Presently, the caves of the Cup Coutunn System are sufficiently well-known for being a subject of violent dispute between local organizations on the right of control, protection, and the organization of tourism. Periodically, the matter reaches the point of open resistance, and physical control over the caves changes hands two or three times a year. All of these organizations in their own time have put forth efforts to rescue the caves; and therefore, it is doubly regrettable that a number of top-priority problems are not resolved because of this opposition.

A main problem is the immediate restoration of the air circulation management in the system. Four artificial entrances into the system, pierced during the mining exploitation, changed and forced the air circulation to such a degree that the caves dry at a catastrophic rate, but the mounted trellis doors of reinforcing steel naturally do not save the caves from this. The zone of destruction, caused by the change in the micro- climate, considerably exceeds that caused by the mining exploitation. The damage zone spreads rapidly and may destroy up to 30 per cent of the system after five or ten years. All the proposals of the last eight years on the hermetic sealing of adits, which were made by the speleologists to all the parties, die away in spite of the fact that only a delivery of cement is required, and all work would be done on a voluntary basis.

The second problem concerns the "unintentionally savage" tourism that capitalizes off the popularity of the caves. This kind of tourism has been rampant recently due to a large degree to the above-mentioned confrontation surrounding the caves. Every party of the conflict needs publicity and moral support. That is why if somebody appears who is willing an "international expedition" to organize on a commercial basis, any party to which he applies immediately lends all possible support even without attempts to clear up the real situation. It is not important whether a party openly profits from such events or helps without compensation, pretending that it believes in the announced purposes, or even is inadvertently led astray on that account. This does not change anything. We do not know of a case when these large-scale expeditions brought anything besides harm for the caves and money to the organizer. It is especially deplorable when famous speleologists are dragged into such arrangements and, intentionally or not, take part in them. These criticism do not refer to the widespread participation of the world's speleologists in normal research expeditions that do not have any commercial basis. The situation is paradox in that the idea of the organization of a commercial tourist complex does not cause objections among those advocating the protection of the caves, although in the whole world, the speleologists resist actively against similar projects in really unique caves. In reality, with the legislation, mass psychology and the economy of the region we have, the establishment of a tourist complex is the only way to preserve the caves. Excursions may be organized in the nearest and not particularly vulnerable regions without damage to caves. At the same time, this arrangement shuts down the possibility of uncontrollable attendance to deep regions.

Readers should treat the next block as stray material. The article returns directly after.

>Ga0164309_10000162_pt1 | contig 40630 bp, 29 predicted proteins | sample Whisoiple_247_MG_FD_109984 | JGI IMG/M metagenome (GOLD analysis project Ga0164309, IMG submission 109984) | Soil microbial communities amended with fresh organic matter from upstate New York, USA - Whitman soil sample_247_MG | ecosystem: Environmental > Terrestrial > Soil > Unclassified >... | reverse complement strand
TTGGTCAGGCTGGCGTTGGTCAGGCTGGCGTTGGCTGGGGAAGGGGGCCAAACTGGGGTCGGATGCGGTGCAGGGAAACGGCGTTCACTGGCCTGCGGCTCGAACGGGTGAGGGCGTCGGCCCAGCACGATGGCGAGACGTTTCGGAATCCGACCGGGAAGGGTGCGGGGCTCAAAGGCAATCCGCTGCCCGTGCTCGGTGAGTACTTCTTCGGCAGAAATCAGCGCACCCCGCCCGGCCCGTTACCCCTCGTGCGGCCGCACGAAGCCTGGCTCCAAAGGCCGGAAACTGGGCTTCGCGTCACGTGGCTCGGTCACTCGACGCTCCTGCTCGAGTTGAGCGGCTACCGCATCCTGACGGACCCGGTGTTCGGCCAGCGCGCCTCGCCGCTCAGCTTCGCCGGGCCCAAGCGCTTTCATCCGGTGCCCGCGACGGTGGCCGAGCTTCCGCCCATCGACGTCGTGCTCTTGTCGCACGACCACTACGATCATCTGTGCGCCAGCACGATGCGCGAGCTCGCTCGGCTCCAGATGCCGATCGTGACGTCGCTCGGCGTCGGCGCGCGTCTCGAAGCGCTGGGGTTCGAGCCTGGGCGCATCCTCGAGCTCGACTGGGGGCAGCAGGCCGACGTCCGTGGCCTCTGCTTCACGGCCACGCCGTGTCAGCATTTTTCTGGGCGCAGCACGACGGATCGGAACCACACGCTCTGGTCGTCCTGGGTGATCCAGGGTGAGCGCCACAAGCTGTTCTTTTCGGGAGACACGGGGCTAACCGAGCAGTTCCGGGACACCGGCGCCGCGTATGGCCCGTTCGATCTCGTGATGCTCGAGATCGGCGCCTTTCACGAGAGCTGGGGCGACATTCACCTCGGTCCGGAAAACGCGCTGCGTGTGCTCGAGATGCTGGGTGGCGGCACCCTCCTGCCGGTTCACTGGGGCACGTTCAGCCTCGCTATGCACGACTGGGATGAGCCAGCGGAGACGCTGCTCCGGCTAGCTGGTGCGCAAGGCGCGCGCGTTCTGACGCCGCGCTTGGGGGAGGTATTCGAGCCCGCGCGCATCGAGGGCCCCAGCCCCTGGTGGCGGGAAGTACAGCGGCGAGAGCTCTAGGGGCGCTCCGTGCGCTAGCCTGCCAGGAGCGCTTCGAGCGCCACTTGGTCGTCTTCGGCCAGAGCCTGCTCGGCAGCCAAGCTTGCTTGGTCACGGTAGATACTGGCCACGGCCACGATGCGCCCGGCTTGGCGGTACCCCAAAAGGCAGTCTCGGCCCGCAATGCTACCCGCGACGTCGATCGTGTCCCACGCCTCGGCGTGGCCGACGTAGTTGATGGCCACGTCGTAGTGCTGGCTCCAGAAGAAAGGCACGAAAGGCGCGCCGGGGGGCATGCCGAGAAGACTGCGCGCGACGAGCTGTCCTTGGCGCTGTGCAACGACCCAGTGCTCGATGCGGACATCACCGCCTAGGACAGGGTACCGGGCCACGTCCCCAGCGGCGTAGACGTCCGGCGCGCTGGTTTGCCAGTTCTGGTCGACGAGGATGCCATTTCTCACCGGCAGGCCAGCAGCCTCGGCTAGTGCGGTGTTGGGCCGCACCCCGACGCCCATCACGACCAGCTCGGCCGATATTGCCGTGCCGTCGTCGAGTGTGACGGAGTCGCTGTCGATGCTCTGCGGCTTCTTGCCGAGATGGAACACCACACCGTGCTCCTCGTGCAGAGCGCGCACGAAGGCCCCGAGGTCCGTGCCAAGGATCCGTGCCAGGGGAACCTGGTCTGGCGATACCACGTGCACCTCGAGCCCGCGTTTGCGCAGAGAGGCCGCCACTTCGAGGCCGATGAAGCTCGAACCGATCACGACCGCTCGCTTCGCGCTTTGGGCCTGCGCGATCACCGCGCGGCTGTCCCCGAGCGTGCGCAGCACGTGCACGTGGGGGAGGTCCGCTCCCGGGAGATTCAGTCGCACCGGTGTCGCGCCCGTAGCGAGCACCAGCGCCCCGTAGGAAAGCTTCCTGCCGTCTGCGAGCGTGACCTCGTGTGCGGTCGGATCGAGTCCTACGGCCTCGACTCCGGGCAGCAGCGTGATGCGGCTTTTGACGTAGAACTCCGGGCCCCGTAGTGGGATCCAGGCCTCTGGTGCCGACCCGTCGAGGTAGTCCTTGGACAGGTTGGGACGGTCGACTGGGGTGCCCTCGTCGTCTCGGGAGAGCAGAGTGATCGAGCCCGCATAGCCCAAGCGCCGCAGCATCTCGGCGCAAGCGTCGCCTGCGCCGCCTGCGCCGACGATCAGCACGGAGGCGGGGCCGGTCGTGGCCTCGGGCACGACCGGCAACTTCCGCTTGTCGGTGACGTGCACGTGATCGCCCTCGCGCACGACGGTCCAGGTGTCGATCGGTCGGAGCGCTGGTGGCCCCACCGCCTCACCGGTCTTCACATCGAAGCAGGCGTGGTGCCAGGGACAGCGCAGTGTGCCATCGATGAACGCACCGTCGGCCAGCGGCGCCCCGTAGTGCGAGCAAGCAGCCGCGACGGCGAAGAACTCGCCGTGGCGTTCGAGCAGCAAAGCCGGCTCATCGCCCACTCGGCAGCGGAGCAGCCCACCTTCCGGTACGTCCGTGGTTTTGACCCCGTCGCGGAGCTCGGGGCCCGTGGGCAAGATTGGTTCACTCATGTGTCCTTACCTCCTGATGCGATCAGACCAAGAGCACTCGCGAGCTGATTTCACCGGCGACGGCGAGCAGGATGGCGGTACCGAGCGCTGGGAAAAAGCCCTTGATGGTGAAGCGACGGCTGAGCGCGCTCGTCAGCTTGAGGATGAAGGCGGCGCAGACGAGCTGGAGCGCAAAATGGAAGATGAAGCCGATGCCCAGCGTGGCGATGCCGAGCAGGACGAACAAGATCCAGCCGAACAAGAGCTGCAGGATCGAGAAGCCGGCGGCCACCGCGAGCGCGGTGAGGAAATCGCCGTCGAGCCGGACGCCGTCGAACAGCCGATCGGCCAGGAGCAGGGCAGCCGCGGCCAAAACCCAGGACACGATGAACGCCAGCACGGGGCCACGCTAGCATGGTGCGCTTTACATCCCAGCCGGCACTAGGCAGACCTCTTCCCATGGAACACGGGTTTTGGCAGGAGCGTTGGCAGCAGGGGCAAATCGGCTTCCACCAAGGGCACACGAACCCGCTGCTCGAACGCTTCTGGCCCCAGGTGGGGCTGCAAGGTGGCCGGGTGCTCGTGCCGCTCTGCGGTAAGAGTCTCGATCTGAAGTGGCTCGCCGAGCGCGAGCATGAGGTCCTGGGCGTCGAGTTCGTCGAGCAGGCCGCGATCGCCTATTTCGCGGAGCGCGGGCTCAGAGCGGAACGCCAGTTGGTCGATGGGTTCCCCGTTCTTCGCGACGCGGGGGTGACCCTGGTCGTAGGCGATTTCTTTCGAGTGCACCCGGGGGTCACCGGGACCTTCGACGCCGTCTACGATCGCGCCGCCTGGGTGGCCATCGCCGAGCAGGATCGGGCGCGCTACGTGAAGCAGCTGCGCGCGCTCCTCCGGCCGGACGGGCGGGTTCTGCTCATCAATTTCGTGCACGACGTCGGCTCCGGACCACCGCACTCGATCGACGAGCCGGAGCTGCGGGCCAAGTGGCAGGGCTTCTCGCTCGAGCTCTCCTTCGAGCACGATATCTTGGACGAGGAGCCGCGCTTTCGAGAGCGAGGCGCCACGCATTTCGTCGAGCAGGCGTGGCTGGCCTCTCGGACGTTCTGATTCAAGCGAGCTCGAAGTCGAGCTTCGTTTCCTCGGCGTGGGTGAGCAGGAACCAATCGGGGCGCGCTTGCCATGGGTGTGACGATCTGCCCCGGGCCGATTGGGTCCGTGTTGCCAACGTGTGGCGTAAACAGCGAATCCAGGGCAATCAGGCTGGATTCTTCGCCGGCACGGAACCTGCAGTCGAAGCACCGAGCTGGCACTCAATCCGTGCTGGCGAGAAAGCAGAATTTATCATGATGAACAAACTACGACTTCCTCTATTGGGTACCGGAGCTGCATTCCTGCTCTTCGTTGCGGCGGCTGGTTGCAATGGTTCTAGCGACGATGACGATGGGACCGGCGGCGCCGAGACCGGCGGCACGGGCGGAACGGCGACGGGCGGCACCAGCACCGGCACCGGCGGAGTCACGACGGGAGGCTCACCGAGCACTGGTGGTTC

Moreover, organization of such routes is the only way to attract enough capital for if only a partial reconstruction of the damaged part of the caves. Such a restoration project would consist of the clearing up of the most evident traces of the mining exploitation, cleaning of graffiti from speleothems and the like.

The appearance of a tourist complex has another important aspect. The project of a geologically oriented tourist complex (caves are only a part of the project) is not only commercial, but serves the purpose of keeping the intelligentsia in the region. The work of many scientists is connected with geological and mineralogical enterprises, and these specialists are rapidly losing jobs today. If this project does not work, the threat of an alternative scheme to renew mining exploitation of onyx and cave souvenirs may materialize. Therefore, it is very important to achieve in a point of no return in the realization of the tourist project.